In a question asked by Bobby Ocean, the following theorem is cited:

** Hermite-Kakeya Theorem(for polynomials)** - Given two real-valued polynomials, $f$ and $g$, then $f(x)+g(x) r$ has only real zeros for every $r\in\mathbb{R}$, if and only if, $f$ and $g$ have real interlacing zeros. (see Rahman & Schmeisser, page 197-199).

** Question** Is there a similar theorem for entire functions as stated below:

** Hermite-Kakeya (for entire functions)** - Given two

*entire functions*, $f$ and $g$, and $f(z)$ and $g(z)$ are real when $z\in\mathbb{R}$, and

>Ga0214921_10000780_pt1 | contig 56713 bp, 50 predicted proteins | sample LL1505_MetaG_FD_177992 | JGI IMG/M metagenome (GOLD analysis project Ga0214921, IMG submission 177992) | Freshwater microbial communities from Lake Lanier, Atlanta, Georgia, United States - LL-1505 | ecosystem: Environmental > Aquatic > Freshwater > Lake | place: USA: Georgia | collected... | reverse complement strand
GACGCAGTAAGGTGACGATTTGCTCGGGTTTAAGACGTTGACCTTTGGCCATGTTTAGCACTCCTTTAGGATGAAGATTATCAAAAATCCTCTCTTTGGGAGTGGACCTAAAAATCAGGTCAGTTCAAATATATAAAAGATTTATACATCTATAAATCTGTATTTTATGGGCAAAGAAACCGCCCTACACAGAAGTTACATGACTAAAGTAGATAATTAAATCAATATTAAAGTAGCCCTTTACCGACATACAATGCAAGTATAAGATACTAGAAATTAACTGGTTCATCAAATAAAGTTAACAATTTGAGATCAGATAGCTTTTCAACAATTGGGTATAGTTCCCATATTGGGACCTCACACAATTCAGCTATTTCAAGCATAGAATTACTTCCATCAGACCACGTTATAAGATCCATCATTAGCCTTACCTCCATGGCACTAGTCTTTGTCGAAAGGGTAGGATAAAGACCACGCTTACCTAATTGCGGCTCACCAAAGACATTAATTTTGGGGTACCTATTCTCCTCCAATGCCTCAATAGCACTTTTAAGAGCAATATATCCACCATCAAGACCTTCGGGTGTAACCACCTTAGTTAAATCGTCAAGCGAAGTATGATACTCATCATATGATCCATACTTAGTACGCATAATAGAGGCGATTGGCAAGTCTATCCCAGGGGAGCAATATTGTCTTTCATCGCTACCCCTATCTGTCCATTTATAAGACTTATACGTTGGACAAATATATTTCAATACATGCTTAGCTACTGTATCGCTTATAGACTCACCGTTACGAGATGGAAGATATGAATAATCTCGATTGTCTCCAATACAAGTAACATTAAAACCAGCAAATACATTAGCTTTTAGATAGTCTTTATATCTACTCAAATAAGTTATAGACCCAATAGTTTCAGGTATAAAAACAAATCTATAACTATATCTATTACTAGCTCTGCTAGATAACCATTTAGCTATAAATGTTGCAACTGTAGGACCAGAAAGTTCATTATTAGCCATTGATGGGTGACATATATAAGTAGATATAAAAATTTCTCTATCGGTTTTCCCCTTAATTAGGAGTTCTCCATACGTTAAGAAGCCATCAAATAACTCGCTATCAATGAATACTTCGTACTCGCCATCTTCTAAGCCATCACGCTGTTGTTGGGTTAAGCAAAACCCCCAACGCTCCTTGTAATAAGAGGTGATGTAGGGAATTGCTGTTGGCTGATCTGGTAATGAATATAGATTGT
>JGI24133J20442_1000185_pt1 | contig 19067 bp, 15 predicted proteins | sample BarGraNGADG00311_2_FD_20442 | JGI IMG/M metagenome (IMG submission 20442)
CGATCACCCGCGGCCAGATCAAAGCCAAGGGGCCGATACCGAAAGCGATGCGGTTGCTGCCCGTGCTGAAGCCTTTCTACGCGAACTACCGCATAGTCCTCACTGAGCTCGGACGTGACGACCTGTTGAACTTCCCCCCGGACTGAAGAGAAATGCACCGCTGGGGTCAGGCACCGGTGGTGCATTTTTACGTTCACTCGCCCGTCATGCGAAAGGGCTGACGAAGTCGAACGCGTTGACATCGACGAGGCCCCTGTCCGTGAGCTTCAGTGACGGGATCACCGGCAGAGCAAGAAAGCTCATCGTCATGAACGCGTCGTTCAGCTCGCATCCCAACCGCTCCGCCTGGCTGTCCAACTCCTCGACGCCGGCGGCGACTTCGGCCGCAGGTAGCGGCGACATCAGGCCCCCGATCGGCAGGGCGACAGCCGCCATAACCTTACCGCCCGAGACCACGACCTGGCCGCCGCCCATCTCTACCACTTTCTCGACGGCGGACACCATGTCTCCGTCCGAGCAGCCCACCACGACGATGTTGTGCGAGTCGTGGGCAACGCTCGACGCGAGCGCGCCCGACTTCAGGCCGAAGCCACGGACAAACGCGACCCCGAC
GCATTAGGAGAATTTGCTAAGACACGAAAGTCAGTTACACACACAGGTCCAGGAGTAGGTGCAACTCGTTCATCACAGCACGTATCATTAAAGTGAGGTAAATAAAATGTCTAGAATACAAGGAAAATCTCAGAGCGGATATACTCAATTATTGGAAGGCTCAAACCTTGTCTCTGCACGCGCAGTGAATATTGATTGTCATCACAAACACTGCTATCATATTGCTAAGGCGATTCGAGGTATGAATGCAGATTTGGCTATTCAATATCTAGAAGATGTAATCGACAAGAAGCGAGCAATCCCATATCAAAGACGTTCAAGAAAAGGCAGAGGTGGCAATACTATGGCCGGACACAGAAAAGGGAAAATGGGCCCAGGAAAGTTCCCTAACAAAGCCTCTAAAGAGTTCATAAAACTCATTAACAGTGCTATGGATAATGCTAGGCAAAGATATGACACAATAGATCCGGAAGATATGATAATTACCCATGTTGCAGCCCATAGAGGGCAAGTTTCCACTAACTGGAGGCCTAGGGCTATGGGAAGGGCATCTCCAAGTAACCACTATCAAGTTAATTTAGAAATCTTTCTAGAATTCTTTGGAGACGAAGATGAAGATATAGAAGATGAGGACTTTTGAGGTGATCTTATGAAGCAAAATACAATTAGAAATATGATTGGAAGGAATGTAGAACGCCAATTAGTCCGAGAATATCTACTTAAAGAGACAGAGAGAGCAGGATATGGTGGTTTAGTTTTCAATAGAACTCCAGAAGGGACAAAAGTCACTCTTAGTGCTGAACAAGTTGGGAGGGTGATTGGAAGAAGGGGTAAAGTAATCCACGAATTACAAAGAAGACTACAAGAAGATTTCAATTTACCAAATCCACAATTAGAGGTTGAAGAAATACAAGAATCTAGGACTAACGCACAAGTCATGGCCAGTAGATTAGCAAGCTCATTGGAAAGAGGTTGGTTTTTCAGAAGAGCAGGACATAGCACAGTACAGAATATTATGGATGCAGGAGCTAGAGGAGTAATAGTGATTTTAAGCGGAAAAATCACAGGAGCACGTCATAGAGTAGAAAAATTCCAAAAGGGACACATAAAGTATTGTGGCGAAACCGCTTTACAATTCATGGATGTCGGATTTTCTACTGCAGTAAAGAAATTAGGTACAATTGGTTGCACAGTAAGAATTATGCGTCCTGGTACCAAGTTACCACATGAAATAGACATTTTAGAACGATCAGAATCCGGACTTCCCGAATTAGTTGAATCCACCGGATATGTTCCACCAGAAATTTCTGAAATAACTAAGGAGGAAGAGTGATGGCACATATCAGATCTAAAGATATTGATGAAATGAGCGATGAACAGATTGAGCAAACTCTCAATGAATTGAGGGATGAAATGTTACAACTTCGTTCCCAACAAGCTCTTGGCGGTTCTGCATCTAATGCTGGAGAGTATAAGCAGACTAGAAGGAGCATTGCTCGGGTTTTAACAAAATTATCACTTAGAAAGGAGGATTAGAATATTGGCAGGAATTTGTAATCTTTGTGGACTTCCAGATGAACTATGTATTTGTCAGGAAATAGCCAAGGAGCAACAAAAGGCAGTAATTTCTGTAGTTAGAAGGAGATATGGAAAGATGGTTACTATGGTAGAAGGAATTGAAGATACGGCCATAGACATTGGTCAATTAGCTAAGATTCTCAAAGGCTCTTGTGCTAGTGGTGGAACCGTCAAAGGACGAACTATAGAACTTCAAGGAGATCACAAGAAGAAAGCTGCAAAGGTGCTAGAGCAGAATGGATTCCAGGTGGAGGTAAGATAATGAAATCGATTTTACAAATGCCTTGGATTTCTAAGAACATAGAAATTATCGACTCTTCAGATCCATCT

$$f(z)=\prod_{k=1}^{\infty}\left(1-\frac{z}{\alpha_k}\right)\tag{1}$$

$$g(z)=\prod_{k=1}^{\infty}\left(1-\frac{z}{\beta_k}\right)\tag{2}$$

where $0<\alpha_1<\alpha_2<\cdots<\alpha_k<\cdots<\infty$,$0<\beta_1<\beta_2<\cdots<\beta_k<\cdots<\infty$,

then $f(z)-g(z)$ has only real zeros, if and only if, the zeros of $f$ are strictly interlacing with those of $g$.

For example $$f(z)=\cos\sqrt{z}=\prod_{k=1}^{\infty}\left(1-\frac{z}{((k-1/2)\pi)^2}\right)\tag{3}$$

$$g(z)=\frac{\sin\sqrt{z}}{\sqrt{z}}=\prod_{k=1}^{\infty}\left(1-\frac{z}{(k\pi)^2}\right)\tag{4}$$

Thanks- mike

assume(1), (2), so these are not general entire functions?), but I think such a version follows immediately from the one you quoted. If $f-g$ has a non-real zero, then the same holds for the approximating polynomials when you cut off the products. $\endgroup$ – Christian Remling Jan 3 '16 at 2:25